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Tributes pour in for George Wilkins Jr., musical soul of the Playhouse for many years

George Wilkins Jr. George Wilkins Jr.

Carol McKendrick Wilkins shared the news of her husband's death on Facebook on Thanksgiving Day. "My Georgie is gone," she said. He died shortly after 8 a.m. Wednesday at home, she said.
 
From the Flat Rock to Broadway and beyond, performers who acted, sang and danced in the decades of shows Wilkins music-directed at the Playhouse paid tribute, praising his mentoring, his humor and his skill as a musician and show conductor.
In addition to Carol, he is survived by a son, Christopher; brothers Bobby Wilkins and Jimmy Wilkins, and a sister, Virginia Wilkins. His younger sister, Wendy, a beloved Playhouse singer and actor, died of cancer in 1999 in her 30s.
Bobby Wilkins said the family expected to announce a tribute to his big brother's life at a later time.
 
A prodigy at a young age, George Wilkins was featured in a Life magazine article about kids with extraordinarily high IQs. The photo accompanying the article showed him playing the piano.
 
"He was the church organist at St. John in the Wilderness when he was 15," Bobby said. "I remember because my parents had to take him there."
At holiday gatherings, George would walk in the room and blow up games of Trivial Pursuit because he knew every answer, Bobby recalled.
 
Fran Shelton, a neighbor and friend for years, said the community had lost a towering contributor to the rich history of performing arts in Hendersonville and Flat Rock.
"I thought that George was the most amazing musician that Hendersonville has ever produced," said Shelton, who as the longtime band director of Hendersonville High School taught plenty of talented musicians. "That's how much respect I had for his musicianship. There was nobody better. This town has produced a lot of good musicians. To me he was the premier and I always wanted to be like him. I aspired to be at his musical level. He was just such an inspiration."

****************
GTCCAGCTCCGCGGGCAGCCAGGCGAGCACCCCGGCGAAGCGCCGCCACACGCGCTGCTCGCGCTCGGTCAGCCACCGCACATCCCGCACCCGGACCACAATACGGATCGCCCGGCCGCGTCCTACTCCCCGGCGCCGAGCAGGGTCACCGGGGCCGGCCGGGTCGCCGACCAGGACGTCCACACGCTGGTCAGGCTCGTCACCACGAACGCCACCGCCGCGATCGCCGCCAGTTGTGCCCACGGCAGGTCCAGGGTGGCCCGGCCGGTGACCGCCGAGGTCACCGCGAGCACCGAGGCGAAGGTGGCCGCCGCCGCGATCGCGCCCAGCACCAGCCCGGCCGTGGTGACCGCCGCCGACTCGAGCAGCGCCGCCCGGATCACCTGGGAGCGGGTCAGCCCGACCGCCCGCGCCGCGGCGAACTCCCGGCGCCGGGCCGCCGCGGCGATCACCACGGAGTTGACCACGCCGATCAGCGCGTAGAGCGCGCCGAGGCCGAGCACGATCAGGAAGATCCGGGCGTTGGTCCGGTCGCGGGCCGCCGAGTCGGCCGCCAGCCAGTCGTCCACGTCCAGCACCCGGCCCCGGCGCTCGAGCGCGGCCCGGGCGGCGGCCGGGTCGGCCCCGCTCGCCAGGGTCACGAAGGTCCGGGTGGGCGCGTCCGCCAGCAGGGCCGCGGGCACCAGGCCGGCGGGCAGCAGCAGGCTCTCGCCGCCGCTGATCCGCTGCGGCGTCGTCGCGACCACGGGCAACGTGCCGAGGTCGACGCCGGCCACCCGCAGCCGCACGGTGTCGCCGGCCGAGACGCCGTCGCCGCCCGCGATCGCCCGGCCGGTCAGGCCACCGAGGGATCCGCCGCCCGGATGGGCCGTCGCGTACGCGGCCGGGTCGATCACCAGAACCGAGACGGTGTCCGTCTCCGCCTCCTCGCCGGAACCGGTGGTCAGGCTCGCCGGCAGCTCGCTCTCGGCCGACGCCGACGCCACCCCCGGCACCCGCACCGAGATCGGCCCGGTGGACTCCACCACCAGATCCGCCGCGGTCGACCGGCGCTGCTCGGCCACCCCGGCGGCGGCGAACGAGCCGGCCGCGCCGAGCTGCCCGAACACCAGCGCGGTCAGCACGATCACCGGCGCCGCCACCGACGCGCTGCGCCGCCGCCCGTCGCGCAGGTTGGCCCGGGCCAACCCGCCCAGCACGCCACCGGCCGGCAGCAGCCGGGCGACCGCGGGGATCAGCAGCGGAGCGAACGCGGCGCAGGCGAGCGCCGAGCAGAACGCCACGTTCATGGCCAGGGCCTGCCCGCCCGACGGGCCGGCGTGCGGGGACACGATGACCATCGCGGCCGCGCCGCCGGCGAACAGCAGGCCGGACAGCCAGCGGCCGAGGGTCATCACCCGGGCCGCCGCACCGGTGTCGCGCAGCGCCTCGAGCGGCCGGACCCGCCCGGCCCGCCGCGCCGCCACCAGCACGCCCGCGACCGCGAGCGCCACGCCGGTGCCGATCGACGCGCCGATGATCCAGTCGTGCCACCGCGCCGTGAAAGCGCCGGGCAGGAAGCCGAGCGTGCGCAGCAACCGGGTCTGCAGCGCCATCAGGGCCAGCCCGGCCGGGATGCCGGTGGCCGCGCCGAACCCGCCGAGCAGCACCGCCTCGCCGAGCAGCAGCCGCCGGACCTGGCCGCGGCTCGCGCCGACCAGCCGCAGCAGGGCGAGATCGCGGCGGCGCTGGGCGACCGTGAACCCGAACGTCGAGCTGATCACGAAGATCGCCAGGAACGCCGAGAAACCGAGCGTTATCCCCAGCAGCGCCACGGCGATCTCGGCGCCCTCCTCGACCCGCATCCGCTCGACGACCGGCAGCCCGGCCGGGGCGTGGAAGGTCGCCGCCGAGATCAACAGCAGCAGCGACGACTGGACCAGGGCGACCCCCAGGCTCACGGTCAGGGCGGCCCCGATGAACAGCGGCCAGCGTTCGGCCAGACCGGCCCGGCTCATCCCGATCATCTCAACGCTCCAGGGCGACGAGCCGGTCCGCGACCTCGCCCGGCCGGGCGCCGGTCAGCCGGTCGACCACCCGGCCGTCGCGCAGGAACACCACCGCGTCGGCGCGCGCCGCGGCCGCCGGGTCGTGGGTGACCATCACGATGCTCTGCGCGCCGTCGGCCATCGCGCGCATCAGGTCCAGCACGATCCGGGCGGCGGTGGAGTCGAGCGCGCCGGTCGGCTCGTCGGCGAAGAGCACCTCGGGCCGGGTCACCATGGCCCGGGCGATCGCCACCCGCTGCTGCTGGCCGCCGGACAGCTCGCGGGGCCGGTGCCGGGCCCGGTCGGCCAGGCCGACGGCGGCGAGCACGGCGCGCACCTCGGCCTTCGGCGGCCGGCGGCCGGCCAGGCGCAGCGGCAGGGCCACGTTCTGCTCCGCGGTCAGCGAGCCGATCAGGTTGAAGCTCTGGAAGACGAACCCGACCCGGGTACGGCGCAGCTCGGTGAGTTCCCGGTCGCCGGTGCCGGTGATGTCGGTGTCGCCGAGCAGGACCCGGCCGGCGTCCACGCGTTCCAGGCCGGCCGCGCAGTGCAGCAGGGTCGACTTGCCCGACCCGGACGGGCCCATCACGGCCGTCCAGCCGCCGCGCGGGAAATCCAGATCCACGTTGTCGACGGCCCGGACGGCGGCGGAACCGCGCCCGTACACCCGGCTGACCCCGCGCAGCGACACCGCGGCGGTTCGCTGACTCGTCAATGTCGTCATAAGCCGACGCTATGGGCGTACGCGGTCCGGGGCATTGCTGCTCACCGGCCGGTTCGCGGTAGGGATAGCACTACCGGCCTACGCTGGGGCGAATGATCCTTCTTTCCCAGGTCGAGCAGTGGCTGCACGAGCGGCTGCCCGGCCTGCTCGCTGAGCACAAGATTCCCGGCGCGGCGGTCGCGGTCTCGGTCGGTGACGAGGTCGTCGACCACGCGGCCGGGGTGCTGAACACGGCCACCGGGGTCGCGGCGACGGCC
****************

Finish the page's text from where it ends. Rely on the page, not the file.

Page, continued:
Shelton had a family connection with George even before they bonded over music. Her mother taught at Bruce Drysdale Elementary School, where George's father was principal. He became her mentor before she was old enough to drive.

"I would play in those orchestras they had at the Playhouse, so that's how I got to know him," she said. "George would come get me and we'd go play those Playhouse things."

A French major at UNC, Wilkins was admired not only for his virtuoso piano playing but for his sense of humor and his ability, as actor and singer Amy Jones cracked, "to use the 'f-word' like a pro."

"Oh, yeah," Shelton said of his well-known blue streak. "Sometimes I would count how many times he used it per sentence and I would just go, 'George, I am so impressed.'"

Shelton, George and Carol, George's younger brother Bobby, the Hendersonville High School principal, and more recently his other brother, Jimmy, all live within a block of one another in lower Laurel Park.

"Every time he practiced for those (Broadway musicals), you could hear him in the house playing Chopin or Mozart," Shelton said. When she asked him why, Wilkins told her he always performed the classical masters to warm up for Broadway scores.